Former Google VP Shared The One Skill She Looked For When Interviewing People For Jobs That Was Nearly Impossible To Find

A great tip for current job seekers.

woman during interview for job Zivica Kerkez / Shutterstock

With the harsh reality of the current job market, just getting an interview can be a feat in itself. That's why truly shining in an interview when you get one is imperative.

Former Google Vice President Claire Hughes Johnson, who interviewed countless applicants in her corporate tenure, revealed that when it comes to finding the right fit for a role, it's not an applicant with experience in the hard skills of the job that a good manager will look for. It's way more personal.


Johnson revealed the one rare skill she searched for in interview candidates but hardly ever found. 

Skills and experience come secondary to self-awareness according to Johnson, and it's a trait that is hard to find. Apparently, only 10–15% of people have it.

Self-awareness is much more than just breathing techniques and articulating our emotions. Johnson explained in an interview with CNBC that only a small handful of people can actually speak from a self-aware standpoint. 



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Most people actually don't know what self-awareness really is, especially from an employer's perspective.

There are actually two kinds of self-awareness that many employers are looking for during interviews — internal and external self-awareness. 

  • Internal self-awareness, according to the Harvard Business Review, represents how we see our own skills, passions, values, aspirations, and our impact on the people around us. This is often the type of self-awareness achieved through some form of emotional regulation technique like meditation or breathwork. 
  • External self-awareness is less common. It represents an understanding of how other people view us. You are able to read cues from your environment to determine how you are perceived by others. So, in a work setting, employees and employers who can interact based on self-awareness communicate more effectively and collaborate well. 

While having one or the other is typically a good thing, it’s truly a balance of the two that most people are not able to achieve, and often this balance is what employers are seeking.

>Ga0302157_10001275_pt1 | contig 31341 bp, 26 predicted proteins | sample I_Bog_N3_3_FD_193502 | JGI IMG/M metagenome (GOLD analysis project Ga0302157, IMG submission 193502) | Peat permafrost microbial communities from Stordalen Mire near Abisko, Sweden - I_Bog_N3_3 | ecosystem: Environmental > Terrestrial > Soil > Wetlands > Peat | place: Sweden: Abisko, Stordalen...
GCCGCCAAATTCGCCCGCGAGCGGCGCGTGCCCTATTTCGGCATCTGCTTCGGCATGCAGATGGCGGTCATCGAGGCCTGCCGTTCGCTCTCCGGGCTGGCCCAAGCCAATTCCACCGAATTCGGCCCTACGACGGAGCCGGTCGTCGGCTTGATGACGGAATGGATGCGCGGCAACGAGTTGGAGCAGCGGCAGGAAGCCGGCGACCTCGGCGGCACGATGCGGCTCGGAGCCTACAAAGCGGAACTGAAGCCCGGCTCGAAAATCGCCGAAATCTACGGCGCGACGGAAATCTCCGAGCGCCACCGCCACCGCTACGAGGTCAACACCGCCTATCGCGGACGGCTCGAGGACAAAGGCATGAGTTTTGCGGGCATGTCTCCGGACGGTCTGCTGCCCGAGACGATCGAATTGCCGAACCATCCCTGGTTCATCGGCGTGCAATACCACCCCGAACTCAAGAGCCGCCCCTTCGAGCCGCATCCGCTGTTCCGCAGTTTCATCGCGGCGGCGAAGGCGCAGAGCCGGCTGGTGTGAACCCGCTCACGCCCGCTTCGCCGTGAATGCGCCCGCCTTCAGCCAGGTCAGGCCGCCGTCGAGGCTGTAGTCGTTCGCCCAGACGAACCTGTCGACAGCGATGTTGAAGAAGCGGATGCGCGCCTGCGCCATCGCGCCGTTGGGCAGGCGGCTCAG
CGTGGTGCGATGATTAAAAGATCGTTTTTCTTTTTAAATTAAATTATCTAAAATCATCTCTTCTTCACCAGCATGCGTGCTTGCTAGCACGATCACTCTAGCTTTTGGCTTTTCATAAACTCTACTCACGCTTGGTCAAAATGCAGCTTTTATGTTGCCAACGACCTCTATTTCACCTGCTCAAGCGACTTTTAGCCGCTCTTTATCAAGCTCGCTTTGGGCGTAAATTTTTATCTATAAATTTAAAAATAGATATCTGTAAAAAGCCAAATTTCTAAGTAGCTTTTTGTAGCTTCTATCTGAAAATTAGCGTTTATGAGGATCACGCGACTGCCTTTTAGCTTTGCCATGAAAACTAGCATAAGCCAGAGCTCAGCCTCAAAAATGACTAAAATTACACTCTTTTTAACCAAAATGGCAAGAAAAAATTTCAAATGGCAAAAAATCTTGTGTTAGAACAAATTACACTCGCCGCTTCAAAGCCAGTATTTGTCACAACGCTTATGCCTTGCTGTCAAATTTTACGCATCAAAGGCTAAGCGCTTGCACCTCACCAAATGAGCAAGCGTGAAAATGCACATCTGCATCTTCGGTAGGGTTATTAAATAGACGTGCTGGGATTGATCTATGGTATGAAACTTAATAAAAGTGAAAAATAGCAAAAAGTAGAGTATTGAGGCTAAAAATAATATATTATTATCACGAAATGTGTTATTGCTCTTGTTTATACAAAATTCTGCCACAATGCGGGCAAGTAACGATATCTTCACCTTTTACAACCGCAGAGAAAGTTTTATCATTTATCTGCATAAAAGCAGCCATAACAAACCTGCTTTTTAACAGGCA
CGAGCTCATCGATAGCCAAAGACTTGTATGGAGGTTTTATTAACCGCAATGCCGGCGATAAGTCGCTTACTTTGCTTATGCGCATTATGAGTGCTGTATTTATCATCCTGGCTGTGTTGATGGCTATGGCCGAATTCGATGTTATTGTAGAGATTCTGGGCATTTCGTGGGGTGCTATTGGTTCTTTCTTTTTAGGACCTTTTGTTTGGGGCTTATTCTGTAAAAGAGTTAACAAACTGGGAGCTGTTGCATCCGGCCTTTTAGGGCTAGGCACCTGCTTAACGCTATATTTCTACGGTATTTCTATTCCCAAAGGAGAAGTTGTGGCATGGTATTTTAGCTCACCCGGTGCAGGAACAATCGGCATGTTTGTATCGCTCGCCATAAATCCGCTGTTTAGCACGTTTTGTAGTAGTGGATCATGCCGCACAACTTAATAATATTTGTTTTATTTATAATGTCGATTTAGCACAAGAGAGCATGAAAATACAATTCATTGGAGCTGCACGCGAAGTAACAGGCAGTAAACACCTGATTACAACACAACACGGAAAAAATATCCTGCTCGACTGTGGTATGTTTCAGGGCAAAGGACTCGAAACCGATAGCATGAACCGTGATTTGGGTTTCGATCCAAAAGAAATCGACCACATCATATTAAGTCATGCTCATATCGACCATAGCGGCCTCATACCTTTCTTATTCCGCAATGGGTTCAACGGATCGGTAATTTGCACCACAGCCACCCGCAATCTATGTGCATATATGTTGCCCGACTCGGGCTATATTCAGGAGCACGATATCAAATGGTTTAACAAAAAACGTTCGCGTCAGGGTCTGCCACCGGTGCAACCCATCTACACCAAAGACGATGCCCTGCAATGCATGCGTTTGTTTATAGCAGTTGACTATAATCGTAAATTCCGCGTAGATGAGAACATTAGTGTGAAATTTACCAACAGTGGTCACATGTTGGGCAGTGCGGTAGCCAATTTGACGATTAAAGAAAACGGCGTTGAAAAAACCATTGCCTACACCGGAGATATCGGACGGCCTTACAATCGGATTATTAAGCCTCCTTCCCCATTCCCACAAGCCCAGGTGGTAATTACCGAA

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So, how are employers able to spot these traits in people in just a short interview? It all comes down to how they talk about the work they’ve done in the past. Johnson explained that too much “I” can be a red flag that a candidate is not collaborative, while too much “we” overshadows their true role. 

So, how can candidates know if they’ve perfected the balance of self-awareness before an interview?

Johnson explained the three main pillars of being able to build self-awareness to determine 'why you work the way you do.'

1. Understanding what your values are. 

Understanding your values doesn't require hours of introspection. Johnson explained that simply "knowing what is important to you, what gives you energy, and what weakens it" will help you understand your values and give you a sense of how they align with the people you work with.

TikTok creators like Kelsea (@theseamlesscoach) add another layer to this conversation. Not only does understanding your values help you craft an idea of the life you want to have, but it also helps you to make intentional small choices in your day-to-day that can add meaning to your life. 




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Knowing what values are important to you and what weakens them in a workplace setting is fundamental to how enjoyable your work can be.

2. Identifying your work style. 

Finding your work style might go hand in hand with what values bring meaning to your life. The more you align with your work style, the happier and more successful you can be in your current and future roles. 


Johnson recommended taking a few weeks to "write down the moments when you feel like you're reaching new heights at your job or hitting new lows. You'll start to see patterns." It's within these patterns that you can determine your work style.

Self-awareness in your work style means having a good understanding of your strengths and weaknesses. 

3. Analyzing your skills and capabilities.

For candidates going through the interview process, understanding your strengths and weaknesses is a pillar of conversation. While many people prepare for the question, most don’t understand exactly what they should be speaking about. 



For example, trying to gloss over your weaknesses to make yourself seem like a better candidate might actually be painting you in a negative light.


The Founder and CEO of Zoom, Eric Yuan, suggested that at the end of each workday, employees should ask themselves three questions to build their understanding of their strengths and weaknesses:

  1. What did I do well?
  2. What do I need to improve on?
  3. How can I improve on that tomorrow? 

So if you believe yourself to be self-aware, or label yourself as the farthest thing from it, consider picking up some of these tips and implementing them in your day-to-day routine. 

You’ll not only be doing your “work persona” a favor, but you’ll be impacting your personal life in incredibly positive ways as well. 


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Zayda Slabbekoorn is a news and entertainment writer at YourTango focusing on pop culture analysis and human interest stories.